With the nine variables that were selected for removal removed, we ran multicollinearity analysis again. No further variables having multicollinearity were identified.
Principalcomponent analysis
Principalcomponent analysis (PCA) is an unsupervisedlearning technique to summarise a larger number of variables into a smaller number of higherorder components [20]. PCA can be a useful technique for public health policy makers because it allows the reduction of a potentially vast set of (predictor) indicators to a conceptually manageable and meaningful set of higherorder public health dimensions (such as relationship dysfunction). Note that PCA is only useful to the extent that the results can be understood by public health experts (rather than data scientists) and, because the results cannot be predicted in advance, the usefulness of the results cannot be guaranteed.
In the main analyses of PCA (or factor analysis), the first step is to determine the number of factors to extract. As a second step, it is then normally necessary to rotate an initial factor solution to produce interpretable results. In the third step, an interpretation of the rotated solution is made, if possible.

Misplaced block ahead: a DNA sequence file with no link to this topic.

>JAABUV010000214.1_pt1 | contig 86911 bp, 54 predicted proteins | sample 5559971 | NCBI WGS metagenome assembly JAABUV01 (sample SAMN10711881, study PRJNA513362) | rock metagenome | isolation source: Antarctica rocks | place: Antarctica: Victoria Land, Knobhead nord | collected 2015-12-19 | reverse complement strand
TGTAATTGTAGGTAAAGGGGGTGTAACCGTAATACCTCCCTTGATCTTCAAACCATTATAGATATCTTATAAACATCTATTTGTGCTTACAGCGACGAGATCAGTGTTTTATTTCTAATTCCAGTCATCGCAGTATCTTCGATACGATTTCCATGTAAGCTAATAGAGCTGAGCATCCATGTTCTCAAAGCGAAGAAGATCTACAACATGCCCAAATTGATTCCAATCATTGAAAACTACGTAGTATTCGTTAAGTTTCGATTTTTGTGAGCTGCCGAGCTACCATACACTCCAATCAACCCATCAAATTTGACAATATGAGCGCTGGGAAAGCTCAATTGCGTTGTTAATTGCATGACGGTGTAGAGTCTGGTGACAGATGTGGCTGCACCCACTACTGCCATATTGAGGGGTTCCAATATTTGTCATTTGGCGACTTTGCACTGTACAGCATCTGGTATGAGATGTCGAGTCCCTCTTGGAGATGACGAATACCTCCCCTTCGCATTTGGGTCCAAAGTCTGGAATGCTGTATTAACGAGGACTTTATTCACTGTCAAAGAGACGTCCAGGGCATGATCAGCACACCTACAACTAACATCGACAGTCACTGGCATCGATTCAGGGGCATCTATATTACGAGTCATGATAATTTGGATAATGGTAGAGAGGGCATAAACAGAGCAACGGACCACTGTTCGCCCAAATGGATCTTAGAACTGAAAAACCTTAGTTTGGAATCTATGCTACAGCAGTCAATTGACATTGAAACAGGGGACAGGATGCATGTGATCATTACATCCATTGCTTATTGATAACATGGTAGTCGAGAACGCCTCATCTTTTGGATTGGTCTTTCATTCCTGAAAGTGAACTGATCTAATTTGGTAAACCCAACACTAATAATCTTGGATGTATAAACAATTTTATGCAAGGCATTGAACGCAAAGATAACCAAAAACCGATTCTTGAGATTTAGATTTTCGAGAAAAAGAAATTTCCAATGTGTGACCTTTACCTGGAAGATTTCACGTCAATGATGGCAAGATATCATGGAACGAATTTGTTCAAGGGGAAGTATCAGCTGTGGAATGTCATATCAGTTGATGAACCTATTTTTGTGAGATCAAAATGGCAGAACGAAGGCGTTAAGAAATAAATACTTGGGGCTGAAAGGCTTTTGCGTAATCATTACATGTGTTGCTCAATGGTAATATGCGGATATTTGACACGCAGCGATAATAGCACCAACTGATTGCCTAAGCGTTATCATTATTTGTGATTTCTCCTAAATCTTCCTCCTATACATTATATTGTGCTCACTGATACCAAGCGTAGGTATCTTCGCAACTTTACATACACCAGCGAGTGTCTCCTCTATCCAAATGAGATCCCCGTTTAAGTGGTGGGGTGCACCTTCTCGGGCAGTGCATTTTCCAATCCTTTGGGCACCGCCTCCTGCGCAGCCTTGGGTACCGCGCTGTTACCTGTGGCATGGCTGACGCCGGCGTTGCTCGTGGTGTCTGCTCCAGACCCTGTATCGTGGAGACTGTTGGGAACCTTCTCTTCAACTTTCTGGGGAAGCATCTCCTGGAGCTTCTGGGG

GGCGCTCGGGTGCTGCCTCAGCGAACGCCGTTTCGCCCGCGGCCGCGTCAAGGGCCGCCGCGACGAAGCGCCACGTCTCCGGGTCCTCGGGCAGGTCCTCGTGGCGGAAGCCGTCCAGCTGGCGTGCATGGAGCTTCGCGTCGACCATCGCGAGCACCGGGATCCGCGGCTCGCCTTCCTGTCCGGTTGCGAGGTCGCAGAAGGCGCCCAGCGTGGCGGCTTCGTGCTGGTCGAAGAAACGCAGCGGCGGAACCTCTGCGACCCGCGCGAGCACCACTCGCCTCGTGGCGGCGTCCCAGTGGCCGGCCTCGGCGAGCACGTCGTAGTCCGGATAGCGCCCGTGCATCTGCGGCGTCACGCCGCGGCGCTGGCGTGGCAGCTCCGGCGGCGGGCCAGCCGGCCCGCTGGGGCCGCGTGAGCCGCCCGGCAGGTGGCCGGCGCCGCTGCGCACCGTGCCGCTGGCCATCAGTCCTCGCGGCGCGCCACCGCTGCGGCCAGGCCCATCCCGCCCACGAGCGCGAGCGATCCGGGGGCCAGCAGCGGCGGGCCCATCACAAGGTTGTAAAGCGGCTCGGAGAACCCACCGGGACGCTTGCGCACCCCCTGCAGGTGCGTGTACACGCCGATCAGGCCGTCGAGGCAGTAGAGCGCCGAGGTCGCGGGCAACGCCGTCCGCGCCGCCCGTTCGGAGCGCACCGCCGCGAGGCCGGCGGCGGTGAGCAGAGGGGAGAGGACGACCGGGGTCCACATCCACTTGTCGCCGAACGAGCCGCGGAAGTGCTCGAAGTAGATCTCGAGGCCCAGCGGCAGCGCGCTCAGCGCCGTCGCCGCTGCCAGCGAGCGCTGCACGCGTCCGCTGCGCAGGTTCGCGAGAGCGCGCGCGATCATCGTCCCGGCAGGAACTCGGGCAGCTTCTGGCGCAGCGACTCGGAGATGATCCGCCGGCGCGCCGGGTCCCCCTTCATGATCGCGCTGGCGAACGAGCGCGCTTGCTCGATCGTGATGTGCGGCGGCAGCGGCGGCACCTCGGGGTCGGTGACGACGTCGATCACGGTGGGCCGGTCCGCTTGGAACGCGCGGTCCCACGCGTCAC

We ran PCA (Table 3) first, on the full set of potential predictors and, second, on the reduced set, with problematic variables removed after multicollinearity analysis. We find the results of the second set of analyses more informative because the components are not influenced by highly correlated subsets of variables that were eliminated based on the results of multicollinearity analysis. In the second set of analyses, based on Kaiser’s criterion (components/factors with eigenvalues ≥1 to be retained) five components should be extracted. However, based on parallel analysis three components should be extracted. The threecomponent PCA solution was by definition more concise and was more amenable to interpretation. The threecomponent solution explained 54% of variance in the variables entered into the PCA. We interpret Component 1 as behavioural problems and mental illness, Component 2 as relatedness dysfunction and Component 3 as success of addiction treatment. We saved the component scores from the threecomponent solution for use in subsequent analysis to predict suicide.
Analysing the importance of predictors